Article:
In part I of this post, I delved into the expansion of both the Mountain West Conference and the Pac-10, with Utah being a key figure in both. The MWC conference gained Boise St just to lose Utah to its west coast rival. The Pac-10 also picked up Colorado; however, it was not the only conference to look towards to Big XII for expansion.
The Big Ten (which actually has 11 members) has been looking to expand for some time and finally found a taker in Nebraska. Since Nebraska makes the required minimum of 12 teams to have divisions within a conference, the Big Ten is now exploring the possibilities for evenly matched divisions. I suggest creating a division down the
Possible Big Ten division
Illinois-Indiana border creating a Big Ten East and West. This will ensure that most Big Ten rivalries and permanent matches, such as Michigan-Ohio St, will stay intact. Only four existing rivalries would be divided. However, teams would only have 5 in-division games with three or four games against opponents from the other division, making it possible to keep those rivalries. Very doable. Furthermore, dividing the conference like so would be balanced. The teams I placed in the East finished last season 1, 3, 5, 6, 7, and 1o in the conference, while the teams in the West ended 2, 4, 8, 9, and 11. And based on its record, Nebraska would have likely ended in the top 5. Much more straight forward than the divisions in the ACC, but there are other options.
For some time now, Penn St coach, Joe Paterno, has been vocal about expanding the Big Ten eastward. If the conference manages to pluck top teams from the Big East (which would definitely improve the conference in basketball), then division boundaries become more difficult to draw. If they do go that route, I suggest choosing out of Pitt, Cincy, and West Virginia. Along with the addition of divisions, the Big Ten (or is it Twelve now?) is also planning to begin a conference championship in Indy starting 2011. It appears the Big Ten is making big plans to pull itself out of its recent slump in mediocrity.
I hope to see a lot more of this in up coming seasons.
It appears that the Big XII is content for now because they lost their weakest links in basketball in Colorado and Nebraska (although, the Corn Huskers football team is currently ranked 9th in USA Today Poll). Diminishing its numbers means the money the conference makes will now only be split ten ways. (I’m not sure how the Pac-10 benefits from its acquisitions.) If the Big XII does decide to replenish, its best bet may be to look into TCU and Houston, both of which are consistently in the bowl busting talk, at the expense of smaller conferences.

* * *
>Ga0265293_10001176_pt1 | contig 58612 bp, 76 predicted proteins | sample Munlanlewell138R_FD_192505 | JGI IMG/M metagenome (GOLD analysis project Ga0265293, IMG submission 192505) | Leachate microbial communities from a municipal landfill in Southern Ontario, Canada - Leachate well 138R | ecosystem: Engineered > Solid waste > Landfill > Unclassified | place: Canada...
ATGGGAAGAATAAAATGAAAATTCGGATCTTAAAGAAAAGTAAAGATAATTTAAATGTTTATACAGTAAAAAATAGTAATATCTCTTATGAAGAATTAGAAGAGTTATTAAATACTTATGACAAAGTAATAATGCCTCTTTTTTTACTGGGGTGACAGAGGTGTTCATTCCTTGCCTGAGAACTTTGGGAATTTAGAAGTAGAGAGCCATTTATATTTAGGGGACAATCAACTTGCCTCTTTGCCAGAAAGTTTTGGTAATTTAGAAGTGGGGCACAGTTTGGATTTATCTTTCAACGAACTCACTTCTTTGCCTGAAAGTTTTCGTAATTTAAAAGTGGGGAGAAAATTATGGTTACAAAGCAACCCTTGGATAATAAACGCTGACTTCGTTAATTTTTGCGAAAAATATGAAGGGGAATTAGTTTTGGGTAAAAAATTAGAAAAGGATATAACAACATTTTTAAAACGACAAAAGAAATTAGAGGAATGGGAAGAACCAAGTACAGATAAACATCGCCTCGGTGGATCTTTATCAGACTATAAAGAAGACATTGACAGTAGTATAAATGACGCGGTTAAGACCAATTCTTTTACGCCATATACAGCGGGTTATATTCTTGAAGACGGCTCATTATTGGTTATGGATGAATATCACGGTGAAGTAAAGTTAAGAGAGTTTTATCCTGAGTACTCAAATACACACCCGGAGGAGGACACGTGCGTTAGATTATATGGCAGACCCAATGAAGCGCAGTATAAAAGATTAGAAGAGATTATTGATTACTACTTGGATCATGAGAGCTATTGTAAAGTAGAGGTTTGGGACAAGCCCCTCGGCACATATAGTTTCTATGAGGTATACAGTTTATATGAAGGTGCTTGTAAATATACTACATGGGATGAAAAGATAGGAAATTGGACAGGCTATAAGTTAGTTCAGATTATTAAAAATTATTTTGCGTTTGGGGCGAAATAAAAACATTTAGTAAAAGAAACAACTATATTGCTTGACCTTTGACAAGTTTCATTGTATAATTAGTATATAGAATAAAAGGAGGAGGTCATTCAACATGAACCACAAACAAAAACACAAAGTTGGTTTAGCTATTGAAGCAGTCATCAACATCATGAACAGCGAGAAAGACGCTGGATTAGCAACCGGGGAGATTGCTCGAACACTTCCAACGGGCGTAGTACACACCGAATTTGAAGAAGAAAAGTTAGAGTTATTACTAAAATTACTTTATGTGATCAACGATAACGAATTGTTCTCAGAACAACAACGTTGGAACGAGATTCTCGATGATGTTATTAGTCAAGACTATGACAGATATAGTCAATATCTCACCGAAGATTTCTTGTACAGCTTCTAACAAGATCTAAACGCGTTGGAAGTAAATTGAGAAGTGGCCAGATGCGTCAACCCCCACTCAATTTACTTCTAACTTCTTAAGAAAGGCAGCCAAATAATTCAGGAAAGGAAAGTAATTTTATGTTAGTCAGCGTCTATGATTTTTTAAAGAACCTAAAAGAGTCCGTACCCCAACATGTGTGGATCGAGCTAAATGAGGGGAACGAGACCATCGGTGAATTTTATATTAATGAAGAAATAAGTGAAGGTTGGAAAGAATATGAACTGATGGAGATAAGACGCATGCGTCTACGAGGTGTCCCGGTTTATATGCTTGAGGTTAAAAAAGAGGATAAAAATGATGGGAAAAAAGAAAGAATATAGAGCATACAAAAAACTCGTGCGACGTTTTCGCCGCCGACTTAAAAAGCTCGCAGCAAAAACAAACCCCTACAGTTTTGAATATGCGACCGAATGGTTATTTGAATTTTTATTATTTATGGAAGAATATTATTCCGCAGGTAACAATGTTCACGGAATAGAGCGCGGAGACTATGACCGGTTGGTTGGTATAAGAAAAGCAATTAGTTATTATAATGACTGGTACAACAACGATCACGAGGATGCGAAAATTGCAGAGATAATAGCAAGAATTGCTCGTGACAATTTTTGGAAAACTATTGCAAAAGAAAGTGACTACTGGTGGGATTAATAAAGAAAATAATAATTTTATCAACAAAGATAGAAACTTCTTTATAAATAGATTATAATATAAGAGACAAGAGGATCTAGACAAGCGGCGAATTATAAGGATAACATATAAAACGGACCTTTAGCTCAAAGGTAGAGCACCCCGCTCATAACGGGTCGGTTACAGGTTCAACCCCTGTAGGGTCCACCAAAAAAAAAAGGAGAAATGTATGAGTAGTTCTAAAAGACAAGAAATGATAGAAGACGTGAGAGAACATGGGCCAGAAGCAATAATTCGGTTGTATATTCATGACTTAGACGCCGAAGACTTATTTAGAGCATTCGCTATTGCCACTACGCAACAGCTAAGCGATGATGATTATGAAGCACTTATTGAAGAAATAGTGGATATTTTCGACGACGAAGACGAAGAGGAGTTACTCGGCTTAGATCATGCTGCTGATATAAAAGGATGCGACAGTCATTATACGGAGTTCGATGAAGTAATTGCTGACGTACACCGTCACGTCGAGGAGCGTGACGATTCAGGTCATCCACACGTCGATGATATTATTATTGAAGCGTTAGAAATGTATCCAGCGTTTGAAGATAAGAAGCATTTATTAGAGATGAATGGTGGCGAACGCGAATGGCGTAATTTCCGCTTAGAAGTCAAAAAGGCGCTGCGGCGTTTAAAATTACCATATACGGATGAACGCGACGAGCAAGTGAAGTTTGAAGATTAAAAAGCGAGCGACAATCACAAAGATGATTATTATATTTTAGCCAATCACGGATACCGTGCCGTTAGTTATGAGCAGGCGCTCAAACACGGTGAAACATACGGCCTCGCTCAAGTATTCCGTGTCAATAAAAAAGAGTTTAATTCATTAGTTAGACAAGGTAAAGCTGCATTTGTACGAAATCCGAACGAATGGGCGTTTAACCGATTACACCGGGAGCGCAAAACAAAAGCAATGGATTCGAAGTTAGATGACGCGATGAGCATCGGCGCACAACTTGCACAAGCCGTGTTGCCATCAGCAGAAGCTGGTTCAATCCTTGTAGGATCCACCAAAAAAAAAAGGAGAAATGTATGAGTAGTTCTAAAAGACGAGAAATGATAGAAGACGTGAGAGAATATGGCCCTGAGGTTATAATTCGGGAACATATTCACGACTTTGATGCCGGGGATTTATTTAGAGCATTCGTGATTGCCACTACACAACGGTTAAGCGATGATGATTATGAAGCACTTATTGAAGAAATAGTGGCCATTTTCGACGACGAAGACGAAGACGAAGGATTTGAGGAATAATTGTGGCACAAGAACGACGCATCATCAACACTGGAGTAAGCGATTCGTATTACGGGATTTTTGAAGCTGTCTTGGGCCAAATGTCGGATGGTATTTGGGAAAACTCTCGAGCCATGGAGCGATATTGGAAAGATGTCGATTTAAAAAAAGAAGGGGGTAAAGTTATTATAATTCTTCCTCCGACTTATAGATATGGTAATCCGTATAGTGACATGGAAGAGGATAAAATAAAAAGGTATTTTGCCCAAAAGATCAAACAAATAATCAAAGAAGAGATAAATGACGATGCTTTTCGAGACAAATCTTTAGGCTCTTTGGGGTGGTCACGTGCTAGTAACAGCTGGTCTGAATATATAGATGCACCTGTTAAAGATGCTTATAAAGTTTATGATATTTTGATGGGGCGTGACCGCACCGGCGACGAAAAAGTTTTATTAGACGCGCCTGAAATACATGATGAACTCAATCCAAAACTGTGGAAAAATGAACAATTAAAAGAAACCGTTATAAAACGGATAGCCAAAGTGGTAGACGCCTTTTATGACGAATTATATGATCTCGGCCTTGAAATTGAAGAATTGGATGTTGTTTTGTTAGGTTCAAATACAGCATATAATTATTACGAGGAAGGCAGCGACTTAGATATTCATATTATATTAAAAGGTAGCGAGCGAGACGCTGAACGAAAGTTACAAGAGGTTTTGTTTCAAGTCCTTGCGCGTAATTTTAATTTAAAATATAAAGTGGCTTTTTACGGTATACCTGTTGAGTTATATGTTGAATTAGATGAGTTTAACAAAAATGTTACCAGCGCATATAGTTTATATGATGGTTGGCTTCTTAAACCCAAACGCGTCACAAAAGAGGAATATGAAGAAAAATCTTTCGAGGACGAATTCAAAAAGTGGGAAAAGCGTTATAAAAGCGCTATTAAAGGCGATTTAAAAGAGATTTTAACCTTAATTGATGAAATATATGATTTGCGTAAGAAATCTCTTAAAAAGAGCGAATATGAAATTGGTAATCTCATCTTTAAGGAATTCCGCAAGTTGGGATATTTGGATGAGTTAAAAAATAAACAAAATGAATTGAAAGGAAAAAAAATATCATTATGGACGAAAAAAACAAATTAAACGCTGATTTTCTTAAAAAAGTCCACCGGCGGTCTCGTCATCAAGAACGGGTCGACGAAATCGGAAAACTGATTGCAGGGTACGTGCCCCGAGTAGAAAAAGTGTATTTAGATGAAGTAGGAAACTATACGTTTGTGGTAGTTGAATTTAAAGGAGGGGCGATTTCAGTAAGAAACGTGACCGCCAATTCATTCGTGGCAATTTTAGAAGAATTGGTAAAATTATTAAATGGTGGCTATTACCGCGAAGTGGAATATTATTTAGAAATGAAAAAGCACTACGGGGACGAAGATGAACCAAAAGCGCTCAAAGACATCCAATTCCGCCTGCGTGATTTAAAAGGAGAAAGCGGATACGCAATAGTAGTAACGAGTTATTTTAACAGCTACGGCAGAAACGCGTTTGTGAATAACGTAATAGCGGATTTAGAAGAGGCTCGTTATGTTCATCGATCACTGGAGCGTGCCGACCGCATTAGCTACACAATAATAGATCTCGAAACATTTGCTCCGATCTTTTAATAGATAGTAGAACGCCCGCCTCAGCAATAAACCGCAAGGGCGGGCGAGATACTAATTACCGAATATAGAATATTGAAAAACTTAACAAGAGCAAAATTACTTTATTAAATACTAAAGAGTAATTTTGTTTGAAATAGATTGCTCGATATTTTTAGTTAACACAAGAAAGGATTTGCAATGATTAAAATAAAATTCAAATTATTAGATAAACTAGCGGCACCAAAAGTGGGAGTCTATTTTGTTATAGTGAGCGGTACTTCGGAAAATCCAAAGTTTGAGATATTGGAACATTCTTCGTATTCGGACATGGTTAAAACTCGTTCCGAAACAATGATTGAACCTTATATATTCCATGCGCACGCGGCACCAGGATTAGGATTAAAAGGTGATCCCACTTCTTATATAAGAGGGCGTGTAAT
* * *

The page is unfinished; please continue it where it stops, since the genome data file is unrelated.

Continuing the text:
After the loss of Utah, the MWC would be devistated if TCU decided to head out as well. Of course, they could always make acquisitions of their own. If they could add three more teams (probably Houston, Nevada, and Fresno St) they could have two divisions. This would facilitate two teams from the MWC to make BCS bowl appearances in the same year. But they may decide to play it safe and not disrupt the progress they have made the last two years. As of now, the MWC is ahead of the Big East and tied with the ACC in the measurements we are aware of. According to one ESPN blog, “We know that the BCS measures the strength of the best teams as well as the conference as a whole. It also looks at BCS bowl berths and Top 25 rankings. But the rest of the measuring stick — if more even exists — is broken off and kept in a vault somewhere.” I guess we’ll see in two years.
Now that the Big Ten and Pac-10 are up to twelve and the Big XII is down to ten, I expect to see a chain reaction of conference changes across the nation over the next few years. One theory is the creation of 4 mega conferences. As for me, I believe the changes will be more subtle. But one thing is for sure, NCAA Division I conferences are in flux. What changes do you see coming in college football? (Hint: please comment)